Artificial Intelligence (AI) is one of the most transformative technologies of our time. While the full berth of AI applications and limitations is beyond the scope of this blog, we’ve outlined four key considerations that the federal government must understand: The human touch, real-world risk, the evolution of AI, and techno-ethical standards.
Solution and a Problem
AI has the potential to revolutionize nearly every industry from healthcare to transportation, and its impact on society and the economy will only continue to grow in the future. Still, most leaders understand there is no such thing as a silver bullet solution. Looking at the transformation of technology over the last 30-50 years, it’s clear that every breakthrough comes with a certain level of technical debt, regulatory blind spots, and a need for collaboration between the private and public sectors. Exploring AI for its ability to analyze large data sets is probably the biggest point of opportunity for the federal government. Policy making around healthcare, military readiness, human resource allocation, and cybersecurity can be evidence-driven in a way that’s been inaccessible with human-only analysts. At the same time, a robot-only approach has the potential to create discriminatory outcomes, and infringement on civil liberties, raise questions about transparency, result in job displacement for federal employees, and exacerbate our existing inequalities.
The Human Touch
Government agencies should focus on using AI to augment human capabilities rather than replace them altogether. Human-exclusive skills such as empathy, creativity, and critical thinking are needed in conjunction with technology. The algorithms of AI are only as strong as their input, so humans are a vital component of the equation. As AI advances, it will be humans who evaluate the civil consequences of their application. The focus should always circle back to how do we best serve the American [human] citizens.
Real World Risk
As these deep learning machines refine their output capabilities, the exact factors of their output become more shrouded. Even with something as familiar as the Google search engine, “why” the algorithm promotes one link over another isn’t completely understood. At best, Google has known factors and gives merchants guidance accordingly. Similarly, agencies will find themselves relying on AI-generated conclusions without fully knowing why. This leaves a huge gap in accountability. We’ve already seen issues with facial recognition technology. The issues of bias and built-in prejudices will continue to grow as more designers and manufacturers experiment with AI. Predictive analyses and automated responses require robust parameters and quality assurance standards. On a mass scale managing global issues, these challenges can become dangerous and uncontrollable, and that’s based on known issues. As AI progresses, it’s likely there will be risks and challenges unforeseen.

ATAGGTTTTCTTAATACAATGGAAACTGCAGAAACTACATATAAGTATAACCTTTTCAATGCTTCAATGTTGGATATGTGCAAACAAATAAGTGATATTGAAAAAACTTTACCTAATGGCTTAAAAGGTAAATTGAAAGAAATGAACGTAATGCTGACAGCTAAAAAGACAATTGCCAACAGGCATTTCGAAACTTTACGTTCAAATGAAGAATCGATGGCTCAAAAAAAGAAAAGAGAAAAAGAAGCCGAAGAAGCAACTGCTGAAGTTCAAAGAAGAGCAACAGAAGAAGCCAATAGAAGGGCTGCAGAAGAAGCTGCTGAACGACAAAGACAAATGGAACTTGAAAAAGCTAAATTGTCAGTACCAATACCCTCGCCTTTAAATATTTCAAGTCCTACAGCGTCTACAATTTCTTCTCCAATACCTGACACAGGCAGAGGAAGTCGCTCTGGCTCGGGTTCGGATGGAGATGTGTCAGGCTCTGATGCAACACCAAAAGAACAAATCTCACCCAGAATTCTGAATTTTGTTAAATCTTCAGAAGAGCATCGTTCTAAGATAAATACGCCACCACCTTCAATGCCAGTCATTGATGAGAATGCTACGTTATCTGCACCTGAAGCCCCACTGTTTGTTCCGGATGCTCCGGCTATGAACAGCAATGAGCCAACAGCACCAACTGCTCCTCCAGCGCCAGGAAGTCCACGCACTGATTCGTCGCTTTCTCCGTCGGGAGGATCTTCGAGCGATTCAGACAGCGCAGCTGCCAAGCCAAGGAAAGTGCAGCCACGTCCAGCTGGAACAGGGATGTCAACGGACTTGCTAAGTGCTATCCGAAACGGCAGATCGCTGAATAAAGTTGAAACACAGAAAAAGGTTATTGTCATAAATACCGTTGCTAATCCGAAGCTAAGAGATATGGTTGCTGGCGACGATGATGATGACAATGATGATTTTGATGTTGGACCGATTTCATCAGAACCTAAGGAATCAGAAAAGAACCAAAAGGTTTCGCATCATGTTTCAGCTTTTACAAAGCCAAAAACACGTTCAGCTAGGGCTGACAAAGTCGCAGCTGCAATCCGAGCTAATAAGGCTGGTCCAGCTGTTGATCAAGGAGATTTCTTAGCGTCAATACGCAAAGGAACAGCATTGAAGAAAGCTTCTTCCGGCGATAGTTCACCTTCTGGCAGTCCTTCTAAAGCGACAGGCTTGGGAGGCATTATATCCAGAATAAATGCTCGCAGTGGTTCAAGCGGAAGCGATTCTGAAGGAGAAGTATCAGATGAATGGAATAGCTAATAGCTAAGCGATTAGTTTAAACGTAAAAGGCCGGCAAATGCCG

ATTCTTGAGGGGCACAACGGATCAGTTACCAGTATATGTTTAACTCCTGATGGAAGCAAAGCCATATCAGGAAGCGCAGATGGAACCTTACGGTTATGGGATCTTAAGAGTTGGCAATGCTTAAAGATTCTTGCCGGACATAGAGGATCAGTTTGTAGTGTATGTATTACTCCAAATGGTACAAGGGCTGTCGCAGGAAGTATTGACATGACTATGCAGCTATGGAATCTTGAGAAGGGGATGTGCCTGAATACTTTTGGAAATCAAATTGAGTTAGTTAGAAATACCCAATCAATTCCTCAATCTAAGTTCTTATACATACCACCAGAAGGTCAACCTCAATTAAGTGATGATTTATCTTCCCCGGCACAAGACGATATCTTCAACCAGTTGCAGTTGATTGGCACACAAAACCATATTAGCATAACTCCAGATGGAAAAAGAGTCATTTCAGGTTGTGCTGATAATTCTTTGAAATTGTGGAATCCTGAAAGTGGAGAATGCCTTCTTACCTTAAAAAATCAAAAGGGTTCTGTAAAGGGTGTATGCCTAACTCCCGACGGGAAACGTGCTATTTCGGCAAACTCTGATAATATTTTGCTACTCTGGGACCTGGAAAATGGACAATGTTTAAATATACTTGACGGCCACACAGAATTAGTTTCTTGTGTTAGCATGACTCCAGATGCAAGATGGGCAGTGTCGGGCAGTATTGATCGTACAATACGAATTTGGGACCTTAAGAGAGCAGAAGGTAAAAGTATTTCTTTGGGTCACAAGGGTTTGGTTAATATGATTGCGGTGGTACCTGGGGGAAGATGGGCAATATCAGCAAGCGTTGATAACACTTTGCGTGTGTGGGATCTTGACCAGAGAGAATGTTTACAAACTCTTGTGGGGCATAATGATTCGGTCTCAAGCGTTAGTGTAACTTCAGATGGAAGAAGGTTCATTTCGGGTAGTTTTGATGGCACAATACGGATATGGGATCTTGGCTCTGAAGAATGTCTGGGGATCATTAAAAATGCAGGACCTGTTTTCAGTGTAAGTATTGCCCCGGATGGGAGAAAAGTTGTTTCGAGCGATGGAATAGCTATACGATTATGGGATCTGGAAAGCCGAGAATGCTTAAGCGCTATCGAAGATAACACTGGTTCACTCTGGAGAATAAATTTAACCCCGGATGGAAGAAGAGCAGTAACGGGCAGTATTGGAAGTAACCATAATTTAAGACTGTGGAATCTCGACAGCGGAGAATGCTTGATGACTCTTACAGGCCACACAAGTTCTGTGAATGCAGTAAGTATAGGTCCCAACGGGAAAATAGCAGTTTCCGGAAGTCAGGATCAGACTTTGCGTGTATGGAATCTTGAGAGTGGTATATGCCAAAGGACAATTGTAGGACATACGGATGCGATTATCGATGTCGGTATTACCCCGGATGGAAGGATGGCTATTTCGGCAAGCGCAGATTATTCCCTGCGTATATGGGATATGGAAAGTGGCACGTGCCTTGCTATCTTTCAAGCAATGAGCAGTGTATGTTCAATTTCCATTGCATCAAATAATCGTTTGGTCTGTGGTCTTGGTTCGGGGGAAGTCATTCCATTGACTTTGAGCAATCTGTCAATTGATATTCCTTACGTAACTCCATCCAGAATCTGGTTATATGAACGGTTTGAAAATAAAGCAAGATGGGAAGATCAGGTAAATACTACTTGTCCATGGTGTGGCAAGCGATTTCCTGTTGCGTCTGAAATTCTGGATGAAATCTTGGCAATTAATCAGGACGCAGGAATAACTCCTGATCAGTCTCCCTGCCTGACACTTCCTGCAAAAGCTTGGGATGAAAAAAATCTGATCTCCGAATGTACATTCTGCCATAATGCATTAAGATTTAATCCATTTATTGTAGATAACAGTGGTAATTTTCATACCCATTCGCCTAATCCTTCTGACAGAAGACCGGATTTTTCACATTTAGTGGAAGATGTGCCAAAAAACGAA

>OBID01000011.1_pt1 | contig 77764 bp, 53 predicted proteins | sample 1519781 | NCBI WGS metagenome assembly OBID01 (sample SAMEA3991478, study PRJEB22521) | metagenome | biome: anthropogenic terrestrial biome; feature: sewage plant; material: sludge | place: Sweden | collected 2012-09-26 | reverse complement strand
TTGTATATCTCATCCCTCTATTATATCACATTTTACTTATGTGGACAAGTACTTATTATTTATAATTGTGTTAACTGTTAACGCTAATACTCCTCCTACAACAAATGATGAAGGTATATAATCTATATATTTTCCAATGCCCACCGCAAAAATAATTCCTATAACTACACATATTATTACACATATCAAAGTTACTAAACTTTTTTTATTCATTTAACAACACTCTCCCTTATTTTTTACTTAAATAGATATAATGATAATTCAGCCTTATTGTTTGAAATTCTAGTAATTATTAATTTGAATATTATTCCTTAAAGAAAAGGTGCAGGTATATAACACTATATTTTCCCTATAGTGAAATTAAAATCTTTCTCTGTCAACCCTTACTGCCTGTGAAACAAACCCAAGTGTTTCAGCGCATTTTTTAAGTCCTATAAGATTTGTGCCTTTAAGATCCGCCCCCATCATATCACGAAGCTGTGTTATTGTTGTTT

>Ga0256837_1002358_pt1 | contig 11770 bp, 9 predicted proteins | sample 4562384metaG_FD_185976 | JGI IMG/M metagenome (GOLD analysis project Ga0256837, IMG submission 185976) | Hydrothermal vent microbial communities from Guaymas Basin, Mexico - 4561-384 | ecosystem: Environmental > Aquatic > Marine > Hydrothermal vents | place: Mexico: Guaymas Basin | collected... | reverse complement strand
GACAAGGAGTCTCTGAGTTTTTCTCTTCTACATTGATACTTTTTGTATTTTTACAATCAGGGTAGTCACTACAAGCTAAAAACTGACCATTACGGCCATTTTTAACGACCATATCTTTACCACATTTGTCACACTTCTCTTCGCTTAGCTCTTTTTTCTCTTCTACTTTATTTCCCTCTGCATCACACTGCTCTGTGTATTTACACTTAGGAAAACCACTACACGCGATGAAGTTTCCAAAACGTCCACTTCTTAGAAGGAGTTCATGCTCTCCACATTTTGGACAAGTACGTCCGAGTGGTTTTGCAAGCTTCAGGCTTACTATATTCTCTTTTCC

As a leading superpower, it is the duty of the federal government to also lead in AI research and development. AI is a hot global interest and has applications in every facet of society. In the major areas of defense, health, and education the federal government cannot afford to fall behind. Investment in think tanks, contract opportunities, and private/public partnerships will prove to be fruitful in this area. Agencies can stay curious by fostering industry conversations with those who are on the front lines of AI development. Also, there are trusted contractors willing to give clear explanations and working definitions of AI-related terms. Basics like understanding machine learning, natural language processing, and general artificial intelligence will shape internal-agency conversations appropriately. Investing in the research will enable economic growth, prevent stifling, and empower innovation.
Techno-ethics refer to moral, legal, and social issues surrounding technology. These standards can start with the industry leaders, but ultimately a regulatory framework will be needed to guide the proliferation of AI. Some issues, like data use and privacy, are already at the forefront of policy consideration. Many deep learning models are fed with information from the Internet. How companies should account for this use of data is a point of policy creation. Intersecting with data use is the modern interpretation of copyright and intellectual property. Other considerations include transparency requirements, bias mitigation, oversight standards, and ethical review bodies for various AI applications. This level of guidance must come from the federal level, to be further refined at the state level. Without these techno-ethical standards, AI truly will be the wild west- fraught with innovation and human rights violations.
The AI Revolution is Here
With the hype over Chat GPT, it feels like AI came overnight, but agencies and industry recognize this revolution has been a long time coming. Its paradigm-shifting impact can be compared to the introduction of the Internet; the applications give users every day, everywhere assistance. As AI matures, it will have a significant impact on current and future employees, both in terms of the types of jobs available and the skills required to perform those jobs. From an education perspective, government agencies should incentivize education and training programs that prepare workers for the new economy.
These considerations provide a starting point for the larger conversation that industry and government need to continue. By recognizing the strengths and limitations of AI, the federal government can help ensure AI is used in a manner that benefits generations to come.
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